Margarita Isabel Villalon Binamira
St. Paul’s School in Concord, New Hampshire, has a picturesque campus spread out over 2,000 acres of land. No wonder Isabel, who enjoyed photography as a hobby, felt an instant connection when she went on a school tour. “I tagged along with a friend who was looking for a boarding school, and St. Paul’s was the only school that jumped out at me. My interviewer put it best when she said that there would be a school that really ‘spoke to you.’ St. Paul’s practically screamed at me!” The only child of Joel and Marga Binamira, adjusting to life without her parents was tough at first. “I found myself missing lots of little things about home. I talked to my parents a lot, and I also tried to replicate as many things about home as I could. I made instant sinigang once in a while, and put the heater up in my room all the way.”
As an Episcopalian school, a day at St. Paul’s begins with a gathering at the Chapel. Isabel, who graduated in 2013, then attended classes such as Pre-Calculus and Physics before lunch, and after that, it’s back for more lectures until around 3. Sports and other activities took up the rest of the day, and then there’s the school paper, the Pelican, which Isabel took photos for. There are a few other Filipinos on campus, and together they recently organized a dinner for the school’s International Society to showcase the food and culture of the Philippines. Isabel’s dad, who writes the popular food blog Marketmanila, would have been proud.
When the temperature dipped on the U.S. East Coast, there was no other place Isabel would rather be than home. As expected, much of the family traditions she missed involved food: “I looked forward to eating home cooked food, as well as authentic Filipino food during the holidays—especially lechon.”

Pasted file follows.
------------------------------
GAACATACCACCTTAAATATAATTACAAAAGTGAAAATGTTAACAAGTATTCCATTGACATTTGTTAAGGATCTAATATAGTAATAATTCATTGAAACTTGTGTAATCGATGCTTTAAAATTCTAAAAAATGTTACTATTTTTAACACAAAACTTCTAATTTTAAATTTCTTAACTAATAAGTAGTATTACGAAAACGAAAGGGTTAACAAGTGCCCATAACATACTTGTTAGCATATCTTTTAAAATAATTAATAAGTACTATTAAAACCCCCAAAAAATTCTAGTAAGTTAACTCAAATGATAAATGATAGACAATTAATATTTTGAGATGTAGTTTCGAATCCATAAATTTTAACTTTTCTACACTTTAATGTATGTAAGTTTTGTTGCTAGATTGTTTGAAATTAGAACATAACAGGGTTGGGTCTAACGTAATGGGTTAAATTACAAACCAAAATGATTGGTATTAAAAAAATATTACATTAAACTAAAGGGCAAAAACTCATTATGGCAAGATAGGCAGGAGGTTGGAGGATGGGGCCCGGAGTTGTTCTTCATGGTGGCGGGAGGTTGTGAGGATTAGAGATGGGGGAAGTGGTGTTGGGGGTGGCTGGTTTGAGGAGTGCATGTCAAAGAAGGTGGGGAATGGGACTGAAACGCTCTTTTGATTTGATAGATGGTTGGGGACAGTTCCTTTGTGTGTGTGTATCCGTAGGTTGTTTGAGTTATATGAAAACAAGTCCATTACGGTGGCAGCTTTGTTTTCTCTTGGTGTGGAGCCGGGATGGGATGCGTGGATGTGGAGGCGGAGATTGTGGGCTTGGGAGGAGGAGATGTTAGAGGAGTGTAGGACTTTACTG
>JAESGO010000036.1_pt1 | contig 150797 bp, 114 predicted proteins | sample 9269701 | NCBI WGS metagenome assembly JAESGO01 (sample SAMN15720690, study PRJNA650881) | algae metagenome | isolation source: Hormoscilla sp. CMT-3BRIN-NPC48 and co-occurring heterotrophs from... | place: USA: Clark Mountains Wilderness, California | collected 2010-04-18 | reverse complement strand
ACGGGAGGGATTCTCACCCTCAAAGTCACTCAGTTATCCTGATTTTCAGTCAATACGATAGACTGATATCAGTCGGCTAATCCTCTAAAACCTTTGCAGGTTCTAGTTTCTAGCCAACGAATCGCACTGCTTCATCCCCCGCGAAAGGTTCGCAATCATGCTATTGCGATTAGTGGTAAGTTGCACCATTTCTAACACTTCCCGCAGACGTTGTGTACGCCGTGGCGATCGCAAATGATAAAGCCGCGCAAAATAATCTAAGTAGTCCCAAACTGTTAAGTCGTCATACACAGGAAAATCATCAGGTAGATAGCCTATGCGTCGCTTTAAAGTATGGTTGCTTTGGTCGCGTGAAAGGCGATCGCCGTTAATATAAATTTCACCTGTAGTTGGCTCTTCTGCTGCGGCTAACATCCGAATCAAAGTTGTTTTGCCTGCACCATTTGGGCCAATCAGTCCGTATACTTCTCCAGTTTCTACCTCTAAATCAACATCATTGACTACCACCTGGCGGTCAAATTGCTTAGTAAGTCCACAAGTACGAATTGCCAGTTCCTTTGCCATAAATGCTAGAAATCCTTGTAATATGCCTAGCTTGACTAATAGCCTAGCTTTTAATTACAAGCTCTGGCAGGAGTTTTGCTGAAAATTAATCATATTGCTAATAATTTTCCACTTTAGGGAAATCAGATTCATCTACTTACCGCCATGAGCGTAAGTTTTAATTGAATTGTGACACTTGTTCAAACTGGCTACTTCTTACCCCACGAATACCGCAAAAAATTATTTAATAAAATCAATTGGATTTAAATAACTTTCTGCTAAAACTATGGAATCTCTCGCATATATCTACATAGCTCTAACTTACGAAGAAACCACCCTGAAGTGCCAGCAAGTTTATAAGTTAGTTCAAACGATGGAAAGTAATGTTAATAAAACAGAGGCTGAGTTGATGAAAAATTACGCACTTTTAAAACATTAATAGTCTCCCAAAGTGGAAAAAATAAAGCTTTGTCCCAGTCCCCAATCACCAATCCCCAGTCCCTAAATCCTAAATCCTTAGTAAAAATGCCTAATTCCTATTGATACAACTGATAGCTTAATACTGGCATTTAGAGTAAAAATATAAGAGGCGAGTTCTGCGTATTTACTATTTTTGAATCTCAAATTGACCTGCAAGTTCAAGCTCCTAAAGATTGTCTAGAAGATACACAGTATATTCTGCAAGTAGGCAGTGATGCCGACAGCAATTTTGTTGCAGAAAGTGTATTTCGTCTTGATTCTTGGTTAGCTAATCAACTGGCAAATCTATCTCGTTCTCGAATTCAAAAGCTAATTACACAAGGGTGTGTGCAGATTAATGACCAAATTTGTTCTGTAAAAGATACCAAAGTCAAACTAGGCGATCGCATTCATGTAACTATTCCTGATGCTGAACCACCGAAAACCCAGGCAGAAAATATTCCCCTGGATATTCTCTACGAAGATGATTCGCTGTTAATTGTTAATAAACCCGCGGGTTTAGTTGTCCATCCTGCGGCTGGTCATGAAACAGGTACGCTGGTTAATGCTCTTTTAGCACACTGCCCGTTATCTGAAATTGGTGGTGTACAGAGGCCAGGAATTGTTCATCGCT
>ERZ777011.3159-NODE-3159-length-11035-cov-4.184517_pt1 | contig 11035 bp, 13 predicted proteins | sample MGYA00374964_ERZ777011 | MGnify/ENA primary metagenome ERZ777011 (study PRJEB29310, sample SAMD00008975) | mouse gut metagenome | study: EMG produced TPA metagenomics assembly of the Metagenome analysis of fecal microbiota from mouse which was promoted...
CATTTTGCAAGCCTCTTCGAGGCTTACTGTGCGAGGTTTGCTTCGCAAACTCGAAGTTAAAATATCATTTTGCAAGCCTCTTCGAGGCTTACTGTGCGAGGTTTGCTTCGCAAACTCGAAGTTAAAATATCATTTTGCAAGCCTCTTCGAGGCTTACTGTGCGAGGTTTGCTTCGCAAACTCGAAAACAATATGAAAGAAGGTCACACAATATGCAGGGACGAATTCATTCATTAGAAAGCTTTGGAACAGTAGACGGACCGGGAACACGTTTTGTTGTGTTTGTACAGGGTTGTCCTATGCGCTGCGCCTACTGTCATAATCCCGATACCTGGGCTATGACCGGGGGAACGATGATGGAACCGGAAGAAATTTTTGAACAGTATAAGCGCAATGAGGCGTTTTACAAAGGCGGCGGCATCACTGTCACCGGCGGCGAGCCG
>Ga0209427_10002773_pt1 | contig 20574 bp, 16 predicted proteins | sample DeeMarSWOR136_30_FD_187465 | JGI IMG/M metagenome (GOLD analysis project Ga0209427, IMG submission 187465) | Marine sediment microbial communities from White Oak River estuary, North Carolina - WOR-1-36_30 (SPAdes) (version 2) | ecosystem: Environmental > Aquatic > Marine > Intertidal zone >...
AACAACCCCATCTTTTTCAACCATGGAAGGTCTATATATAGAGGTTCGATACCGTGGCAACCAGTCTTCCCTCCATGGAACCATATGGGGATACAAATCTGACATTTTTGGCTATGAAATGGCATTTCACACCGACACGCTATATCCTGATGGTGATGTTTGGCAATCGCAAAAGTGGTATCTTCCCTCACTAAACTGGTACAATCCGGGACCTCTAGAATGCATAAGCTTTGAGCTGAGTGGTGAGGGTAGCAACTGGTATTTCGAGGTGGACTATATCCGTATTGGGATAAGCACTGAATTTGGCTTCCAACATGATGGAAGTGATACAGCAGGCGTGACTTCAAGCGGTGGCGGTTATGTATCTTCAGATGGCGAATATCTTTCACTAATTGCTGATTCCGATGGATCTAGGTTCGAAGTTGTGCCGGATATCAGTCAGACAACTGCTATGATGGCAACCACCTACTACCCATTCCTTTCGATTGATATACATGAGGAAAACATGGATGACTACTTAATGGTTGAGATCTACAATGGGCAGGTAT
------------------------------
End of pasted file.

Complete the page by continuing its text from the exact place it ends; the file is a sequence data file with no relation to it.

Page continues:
Jaime Eduardo Lopez De Jesus
During his freshman year at St. Paul’s School, Jaime had settled in quite nicely with the help of two other Filipinos Antonio Roxas, a sophomore, and Isabel Binamira. “We were all members of the Pelican school newspaper and the International Society. Antonio and I also plan to row crew during the spring,” shared Jaime. It helped too that the football-loving son of James and Rica de Jesus had an outgoing personality. One of his most memorable experiences was getting to host his own radio show. “The school had its own radio station that can be heard in the whole New Hampshire area and I was able to get a show every Wednesday night. It was so much fun as I got to interview my friends and share my favorite music with my listeners,” he enthuses.
Finding a balance between academic work and extra-curricular activities, Jaime strove to live by one of the school's guiding principles, “Freedom with Responsibility.” Five months into the school year, Jaime was still fascinated by campus life. “The experience is unparalleled. You live with 520 other people who are just as enthusiastic as you are to learn. There will always be someone who shares the same interest as you. You are encouraged to try and do new things, and you are respected for being smart and great at whatever your interests are.”
Natasha Consuelo Zobel de Ayala
Fortunate enough to be given the chance to pick her own school, Natasha, the eldest daughter of Fernando and Kit Zobel de Ayala, chose to attend St. George’s School in Rhode Island. “I felt a great sense of community when I visited. Everyone was so welcoming and friendly. I felt so comfortable right away. I really liked the girls who showed me around and all the students that I met. They all had nice stories to tell about the school.”
Coming from the International School Manila, Natasha was intrigued by the Harkness system, where roundtable discussions take the place of lectures, which the school employs for most academic subjects. Located near the scenic city of Newport, St. George’s overlooks Second Beach, and its campus features many cross-country running trails, among the best in the East Coast. Just like her dad, Natasha is an avid runner and has made it to the school’s cross-country team, where, as the school paper reports, “She consistently was one of the team’s top four finishers.”